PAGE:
2 My letter to Lord Melville in May 1815, published in December lasto
Sir W. Scott obtained leave, in the House of Commons, to bring forward a bill for the encouragement of seamen, and for the more effectually manning his Majesty's navy during the war. I expected that something agreeable to the title of the bill would have been framed. On the 15th of July the bill passed : it confined itself to a simple regulation for the distribution of prize-money. With all due respect to Sir W. Scott, and deference to his profound judgment as a lawyer, I take upon myself to say, that he misunderstood the character of our mercantile seamen, in supposing that the provisions of that bill would answer the object expressed in the title.
To accomplish the purpose specified in the title of the bill is what every man in this country wishes ; and I have no doubt but that the outlines of the plan which I submitted to Lord Melville, in May last, would, in time, produce those great and desirable results. Penetrated with this conviction, I therefore most earnestly claim your attention, and that of every person interested in the welfare of the country, to a bill containing the provision which I submitted to the first lord of the Admiralty, and as offering the most efficacious means of our retaining that political rank among nations, which we at present possess. In claiming your assistance, I do it under the impression that Lord Melville and the other members of the cabinet, however solicitous they may be, cannot interfere directly to promote mine, or some better plan ; for such is the weight of our naval establishment in political affairs, and the reluctance to resign any portion of the influence attached to that administration, that any plan immediately emanating from them must be defective. However, should America become a naval power, some effectual scheme must be adopted, and that promptly, or we must prepare for the loss of our present maritime ascendancy, as well as of all the advantages derived from it.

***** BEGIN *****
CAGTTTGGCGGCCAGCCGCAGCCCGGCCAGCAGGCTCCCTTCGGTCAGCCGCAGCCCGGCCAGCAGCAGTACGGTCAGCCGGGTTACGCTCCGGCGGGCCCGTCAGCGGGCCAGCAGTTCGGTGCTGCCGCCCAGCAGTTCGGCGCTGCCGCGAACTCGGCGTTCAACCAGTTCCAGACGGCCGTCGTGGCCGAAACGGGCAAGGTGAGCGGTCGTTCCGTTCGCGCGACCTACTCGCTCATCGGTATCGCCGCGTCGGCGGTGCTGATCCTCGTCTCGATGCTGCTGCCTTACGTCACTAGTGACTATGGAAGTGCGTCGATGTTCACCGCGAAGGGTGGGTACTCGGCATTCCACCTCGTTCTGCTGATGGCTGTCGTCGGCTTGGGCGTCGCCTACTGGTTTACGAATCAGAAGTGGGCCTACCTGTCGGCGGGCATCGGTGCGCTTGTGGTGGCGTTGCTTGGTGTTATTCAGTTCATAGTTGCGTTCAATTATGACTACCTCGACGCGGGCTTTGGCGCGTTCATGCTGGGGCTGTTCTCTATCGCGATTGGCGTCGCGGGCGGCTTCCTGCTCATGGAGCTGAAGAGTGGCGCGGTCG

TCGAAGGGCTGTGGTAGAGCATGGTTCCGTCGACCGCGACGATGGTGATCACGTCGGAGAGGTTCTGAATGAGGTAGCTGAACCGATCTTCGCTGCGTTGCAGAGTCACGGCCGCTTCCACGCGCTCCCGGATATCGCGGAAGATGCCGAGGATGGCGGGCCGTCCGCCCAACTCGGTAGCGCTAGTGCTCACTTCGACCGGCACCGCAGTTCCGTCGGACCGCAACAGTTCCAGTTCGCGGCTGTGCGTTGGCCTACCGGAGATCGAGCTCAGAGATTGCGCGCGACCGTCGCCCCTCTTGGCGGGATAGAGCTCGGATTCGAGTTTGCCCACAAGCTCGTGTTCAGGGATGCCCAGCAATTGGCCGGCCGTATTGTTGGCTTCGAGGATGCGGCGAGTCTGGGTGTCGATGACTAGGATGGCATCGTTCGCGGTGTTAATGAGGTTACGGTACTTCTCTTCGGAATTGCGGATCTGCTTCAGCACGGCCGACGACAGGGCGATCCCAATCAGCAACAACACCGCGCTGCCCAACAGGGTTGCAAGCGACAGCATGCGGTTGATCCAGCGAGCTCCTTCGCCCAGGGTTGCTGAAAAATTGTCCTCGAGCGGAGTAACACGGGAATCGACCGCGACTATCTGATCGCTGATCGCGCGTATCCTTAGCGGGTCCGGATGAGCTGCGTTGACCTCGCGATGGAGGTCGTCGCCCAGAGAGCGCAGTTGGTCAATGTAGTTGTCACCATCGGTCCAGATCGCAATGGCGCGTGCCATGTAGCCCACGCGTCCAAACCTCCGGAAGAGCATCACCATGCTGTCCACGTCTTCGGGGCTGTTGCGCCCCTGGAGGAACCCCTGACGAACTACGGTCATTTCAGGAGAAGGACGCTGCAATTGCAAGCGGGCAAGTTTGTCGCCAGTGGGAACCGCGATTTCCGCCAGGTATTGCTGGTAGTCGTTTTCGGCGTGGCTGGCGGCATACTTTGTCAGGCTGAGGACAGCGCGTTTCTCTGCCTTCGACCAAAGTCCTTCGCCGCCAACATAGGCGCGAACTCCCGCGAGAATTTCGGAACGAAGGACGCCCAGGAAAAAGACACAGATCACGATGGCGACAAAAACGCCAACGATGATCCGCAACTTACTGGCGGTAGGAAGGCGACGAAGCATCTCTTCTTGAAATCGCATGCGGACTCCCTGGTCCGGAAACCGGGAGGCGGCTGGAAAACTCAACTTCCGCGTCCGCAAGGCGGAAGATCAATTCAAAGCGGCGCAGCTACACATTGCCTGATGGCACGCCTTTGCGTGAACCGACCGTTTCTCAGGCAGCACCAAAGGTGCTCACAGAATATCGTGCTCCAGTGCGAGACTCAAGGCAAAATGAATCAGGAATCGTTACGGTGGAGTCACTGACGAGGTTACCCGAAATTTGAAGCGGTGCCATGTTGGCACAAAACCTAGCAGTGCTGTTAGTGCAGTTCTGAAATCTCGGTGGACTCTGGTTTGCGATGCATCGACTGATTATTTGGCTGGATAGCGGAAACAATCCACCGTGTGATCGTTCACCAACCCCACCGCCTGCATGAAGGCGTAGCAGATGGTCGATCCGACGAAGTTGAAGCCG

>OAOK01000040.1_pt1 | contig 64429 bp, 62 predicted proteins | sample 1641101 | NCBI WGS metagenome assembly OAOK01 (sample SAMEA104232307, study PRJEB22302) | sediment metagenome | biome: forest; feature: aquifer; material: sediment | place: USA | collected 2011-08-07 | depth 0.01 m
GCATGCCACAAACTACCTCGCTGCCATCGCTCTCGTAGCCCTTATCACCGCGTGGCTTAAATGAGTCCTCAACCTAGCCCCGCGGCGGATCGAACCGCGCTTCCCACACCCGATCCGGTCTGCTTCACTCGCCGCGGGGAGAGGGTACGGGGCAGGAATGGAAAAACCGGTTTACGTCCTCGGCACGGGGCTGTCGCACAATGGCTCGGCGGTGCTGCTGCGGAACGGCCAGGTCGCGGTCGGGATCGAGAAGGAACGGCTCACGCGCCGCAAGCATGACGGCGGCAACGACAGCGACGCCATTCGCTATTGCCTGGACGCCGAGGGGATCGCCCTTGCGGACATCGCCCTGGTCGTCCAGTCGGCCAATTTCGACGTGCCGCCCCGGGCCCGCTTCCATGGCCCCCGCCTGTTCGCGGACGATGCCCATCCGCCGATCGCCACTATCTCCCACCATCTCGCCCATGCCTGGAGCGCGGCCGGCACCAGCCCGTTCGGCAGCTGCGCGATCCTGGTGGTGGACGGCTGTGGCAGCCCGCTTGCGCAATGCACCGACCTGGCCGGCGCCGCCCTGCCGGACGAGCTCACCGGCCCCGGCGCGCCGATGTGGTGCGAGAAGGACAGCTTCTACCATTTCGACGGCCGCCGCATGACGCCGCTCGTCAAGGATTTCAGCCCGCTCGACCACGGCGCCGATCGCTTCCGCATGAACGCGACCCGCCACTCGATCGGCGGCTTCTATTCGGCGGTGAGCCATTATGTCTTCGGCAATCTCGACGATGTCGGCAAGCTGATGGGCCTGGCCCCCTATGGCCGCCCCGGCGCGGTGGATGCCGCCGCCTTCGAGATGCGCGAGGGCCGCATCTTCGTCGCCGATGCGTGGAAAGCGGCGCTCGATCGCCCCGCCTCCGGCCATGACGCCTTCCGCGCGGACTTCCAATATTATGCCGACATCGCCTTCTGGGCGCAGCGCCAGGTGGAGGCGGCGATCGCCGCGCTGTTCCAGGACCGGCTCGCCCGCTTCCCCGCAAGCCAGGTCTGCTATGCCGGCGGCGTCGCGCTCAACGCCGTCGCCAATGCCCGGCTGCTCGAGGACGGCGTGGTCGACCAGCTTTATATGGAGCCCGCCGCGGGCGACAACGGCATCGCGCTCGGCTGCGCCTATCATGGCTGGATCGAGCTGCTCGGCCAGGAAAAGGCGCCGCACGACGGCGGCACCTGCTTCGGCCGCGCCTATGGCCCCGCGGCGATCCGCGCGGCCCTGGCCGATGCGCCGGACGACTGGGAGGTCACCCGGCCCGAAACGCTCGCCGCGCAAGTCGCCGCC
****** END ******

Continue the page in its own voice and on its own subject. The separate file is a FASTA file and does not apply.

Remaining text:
To raise regularly bred seamen, and retain thein voluntarily on board our ships of war, the project I have suggested must be taken up with zeal, and prosecuted with the same ardor and perseverance that were manifested in the question of the slave trade. Public opinion would be thus enlisted in its support, which would remove many impediments, to which the executive government might be otherwise exposed; whilst it should prove an effectual check to the interested opposition of naval men.
It is generally admitted that our naval system, with respect to the treatment and management of seamen, has something radically bad, arising from a variety of causes. One perhaps is, that the articles of war are not sufficiently defined, and are left too much to the will and caprice of an officer, who too often trained, from his childhood, in the most arbitrary principles, exercises a kind of